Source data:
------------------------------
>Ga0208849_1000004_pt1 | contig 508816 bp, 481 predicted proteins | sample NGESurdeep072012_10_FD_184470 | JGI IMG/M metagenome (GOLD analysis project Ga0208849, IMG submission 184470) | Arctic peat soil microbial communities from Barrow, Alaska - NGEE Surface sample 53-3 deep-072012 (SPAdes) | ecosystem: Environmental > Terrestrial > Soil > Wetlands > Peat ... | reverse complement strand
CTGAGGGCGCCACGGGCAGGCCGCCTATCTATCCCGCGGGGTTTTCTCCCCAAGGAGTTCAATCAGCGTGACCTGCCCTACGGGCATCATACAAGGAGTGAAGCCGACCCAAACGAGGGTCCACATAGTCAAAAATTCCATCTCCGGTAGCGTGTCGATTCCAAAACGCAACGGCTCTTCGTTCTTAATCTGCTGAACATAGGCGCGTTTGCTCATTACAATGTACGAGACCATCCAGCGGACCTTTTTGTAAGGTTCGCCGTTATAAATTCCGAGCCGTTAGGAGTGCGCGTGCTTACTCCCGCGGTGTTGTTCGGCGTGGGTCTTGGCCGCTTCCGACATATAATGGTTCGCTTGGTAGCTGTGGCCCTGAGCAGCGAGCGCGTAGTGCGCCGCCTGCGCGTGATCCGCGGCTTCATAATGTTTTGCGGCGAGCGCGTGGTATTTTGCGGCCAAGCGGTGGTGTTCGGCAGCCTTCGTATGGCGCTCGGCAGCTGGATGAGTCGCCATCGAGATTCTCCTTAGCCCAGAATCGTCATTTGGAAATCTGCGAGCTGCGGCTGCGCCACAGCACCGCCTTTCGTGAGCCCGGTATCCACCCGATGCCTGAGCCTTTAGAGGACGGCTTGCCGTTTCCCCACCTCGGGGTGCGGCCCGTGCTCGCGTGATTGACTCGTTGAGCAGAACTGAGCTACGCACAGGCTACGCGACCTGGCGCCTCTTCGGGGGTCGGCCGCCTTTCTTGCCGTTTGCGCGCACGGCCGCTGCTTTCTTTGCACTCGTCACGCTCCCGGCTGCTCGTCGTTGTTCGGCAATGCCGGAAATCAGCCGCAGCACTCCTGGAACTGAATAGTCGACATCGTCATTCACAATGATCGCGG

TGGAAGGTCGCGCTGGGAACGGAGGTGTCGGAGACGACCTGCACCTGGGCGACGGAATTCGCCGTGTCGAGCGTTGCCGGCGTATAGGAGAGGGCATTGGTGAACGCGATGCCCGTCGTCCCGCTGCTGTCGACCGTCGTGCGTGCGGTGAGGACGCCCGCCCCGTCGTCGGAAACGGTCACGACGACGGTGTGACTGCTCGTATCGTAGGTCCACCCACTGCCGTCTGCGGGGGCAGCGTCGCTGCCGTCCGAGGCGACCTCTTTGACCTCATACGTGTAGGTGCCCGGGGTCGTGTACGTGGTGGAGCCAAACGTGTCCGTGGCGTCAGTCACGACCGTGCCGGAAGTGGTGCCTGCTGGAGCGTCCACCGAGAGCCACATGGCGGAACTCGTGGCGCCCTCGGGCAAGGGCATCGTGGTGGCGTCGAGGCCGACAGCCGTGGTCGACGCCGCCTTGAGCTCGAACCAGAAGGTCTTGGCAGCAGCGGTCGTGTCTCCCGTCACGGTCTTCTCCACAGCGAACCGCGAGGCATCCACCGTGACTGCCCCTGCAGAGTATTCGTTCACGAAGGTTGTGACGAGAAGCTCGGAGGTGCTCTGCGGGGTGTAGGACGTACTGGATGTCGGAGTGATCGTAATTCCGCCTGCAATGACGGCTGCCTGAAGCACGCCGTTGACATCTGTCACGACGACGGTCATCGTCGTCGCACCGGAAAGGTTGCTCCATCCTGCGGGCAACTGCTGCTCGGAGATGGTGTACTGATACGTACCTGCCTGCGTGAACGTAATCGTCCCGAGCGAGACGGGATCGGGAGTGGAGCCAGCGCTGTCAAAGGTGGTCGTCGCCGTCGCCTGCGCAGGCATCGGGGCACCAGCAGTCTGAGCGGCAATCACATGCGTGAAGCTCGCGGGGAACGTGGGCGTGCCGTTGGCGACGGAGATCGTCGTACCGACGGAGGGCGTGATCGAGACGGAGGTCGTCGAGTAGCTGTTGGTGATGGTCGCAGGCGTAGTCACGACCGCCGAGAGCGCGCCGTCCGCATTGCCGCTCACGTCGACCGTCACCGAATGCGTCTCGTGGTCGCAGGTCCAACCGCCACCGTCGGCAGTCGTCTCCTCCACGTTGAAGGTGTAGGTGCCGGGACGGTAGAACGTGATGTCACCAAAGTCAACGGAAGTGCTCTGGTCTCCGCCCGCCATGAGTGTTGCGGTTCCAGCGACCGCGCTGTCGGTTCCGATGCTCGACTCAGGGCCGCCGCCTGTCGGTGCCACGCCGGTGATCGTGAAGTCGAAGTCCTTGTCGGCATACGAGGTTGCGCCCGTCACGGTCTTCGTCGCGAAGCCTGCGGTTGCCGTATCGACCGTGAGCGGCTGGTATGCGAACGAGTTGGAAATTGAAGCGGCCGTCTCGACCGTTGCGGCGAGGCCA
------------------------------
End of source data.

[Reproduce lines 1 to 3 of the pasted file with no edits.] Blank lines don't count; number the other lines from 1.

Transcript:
>Ga0208849_1000004_pt1 | contig 508816 bp, 481 predicted proteins | sample NGESurdeep072012_10_FD_184470 | JGI IMG/M metagenome (GOLD analysis project Ga0208849, IMG submission 184470) | Arctic peat soil microbial communities from Barrow, Alaska - NGEE Surface sample 53-3 deep-072012 (SPAdes) | ecosystem: Environmental > Terrestrial > Soil > Wetlands > Peat ... | reverse complement strand
CTGAGGGCGCCACGGGCAGGCCGCCTATCTATCCCGCGGGGTTTTCTCCCCAAGGAGTTCAATCAGCGTGACCTGCCCTACGGGCATCATACAAGGAGTGAAGCCGACCCAAACGAGGGTCCACATAGTCAAAAATTCCATCTCCGGTAGCGTGTCGATTCCAAAACGCAACGGCTCTTCGTTCTTAATCTGCTGAACATAGGCGCGTTTGCTCATTACAATGTACGAGACCATCCAGCGGACCTTTTTGTAAGGTTCGCCGTTATAAATTCCGAGCCGTTAGGAGTGCGCGTGCTTACTCCCGCGGTGTTGTTCGGCGTGGGTCTTGGCCGCTTCCGACATATAATGGTTCGCTTGGTAGCTGTGGCCCTGAGCAGCGAGCGCGTAGTGCGCCGCCTGCGCGTGATCCGCGGCTTCATAATGTTTTGCGGCGAGCGCGTGGTATTTTGCGGCCAAGCGGTGGTGTTCGGCAGCCTTCGTATGGCGCTCGGCAGCTGGATGAGTCGCCATCGAGATTCTCCTTAGCCCAGAATCGTCATTTGGAAATCTGCGAGCTGCGGCTGCGCCACAGCACCGCCTTTCGTGAGCCCGGTATCCACCCGATGCCTGAGCCTTTAGAGGACGGCTTGCCGTTTCCCCACCTCGGGGTGCGGCCCGTGCTCGCGTGATTGACTCGTTGAGCAGAACTGAGCTACGCACAGGCTACGCGACCTGGCGCCTCTTCGGGGGTCGGCCGCCTTTCTTGCCGTTTGCGCGCACGGCCGCTGCTTTCTTTGCACTCGTCACGCTCCCGGCTGCTCGTCGTTGTTCGGCAATGCCGGAAATCAGCCGCAGCACTCCTGGAACTGAATAGTCGACATCGTCATTCACAATGATCGCGG

TGGAAGGTCGCGCTGGGAACGGAGGTGTCGGAGACGACCTGCACCTGGGCGACGGAATTCGCCGTGTCGAGCGTTGCCGGCGTATAGGAGAGGGCATTGGTGAACGCGATGCCCGTCGTCCCGCTGCTGTCGACCGTCGTGCGTGCGGTGAGGACGCCCGCCCCGTCGTCGGAAACGGTCACGACGACGGTGTGACTGCTCGTATCGTAGGTCCACCCACTGCCGTCTGCGGGGGCAGCGTCGCTGCCGTCCGAGGCGACCTCTTTGACCTCATACGTGTAGGTGCCCGGGGTCGTGTACGTGGTGGAGCCAAACGTGTCCGTGGCGTCAGTCACGACCGTGCCGGAAGTGGTGCCTGCTGGAGCGTCCACCGAGAGCCACATGGCGGAACTCGTGGCGCCCTCGGGCAAGGGCATCGTGGTGGCGTCGAGGCCGACAGCCGTGGTCGACGCCGCCTTGAGCTCGAACCAGAAGGTCTTGGCAGCAGCGGTCGTGTCTCCCGTCACGGTCTTCTCCACAGCGAACCGCGAGGCATCCACCGTGACTGCCCCTGCAGAGTATTCGTTCACGAAGGTTGTGACGAGAAGCTCGGAGGTGCTCTGCGGGGTGTAGGACGTACTGGATGTCGGAGTGATCGTAATTCCGCCTGCAATGACGGCTGCCTGAAGCACGCCGTTGACATCTGTCACGACGACGGTCATCGTCGTCGCACCGGAAAGGTTGCTCCATCCTGCGGGCAACTGCTGCTCGGAGATGGTGTACTGATACGTACCTGCCTGCGTGAACGTAATCGTCCCGAGCGAGACGGGATCGGGAGTGGAGCCAGCGCTGTCAAAGGTGGTCGTCGCCGTCGCCTGCGCAGGCATCGGGGCACCAGCAGTCTGAGCGGCAATCACATGCGTGAAGCTCGCGGGGAACGTGGGCGTGCCGTTGGCGACGGAGATCGTCGTACCGACGGAGGGCGTGATCGAGACGGAGGTCGTCGAGTAGCTGTTGGTGATGGTCGCAGGCGTAGTCACGACCGCCGAGAGCGCGCCGTCCGCATTGCCGCTCACGTCGACCGTCACCGAATGCGTCTCGTGGTCGCAGGTCCAACCGCCACCGTCGGCAGTCGTCTCCTCCACGTTGAAGGTGTAGGTGCCGGGACGGTAGAACGTGATGTCACCAAAGTCAACGGAAGTGCTCTGGTCTCCGCCCGCCATGAGTGTTGCGGTTCCAGCGACCGCGCTGTCGGTTCCGATGCTCGACTCAGGGCCGCCGCCTGTCGGTGCCACGCCGGTGATCGTGAAGTCGAAGTCCTTGTCGGCATACGAGGTTGCGCCCGTCACGGTCTTCGTCGCGAAGCCTGCGGTTGCCGTATCGACCGTGAGCGGCTGGTATGCGAACGAGTTGGAAATTGAAGCGGCCGTCTCGACCGTTGCGGCGAGGCCA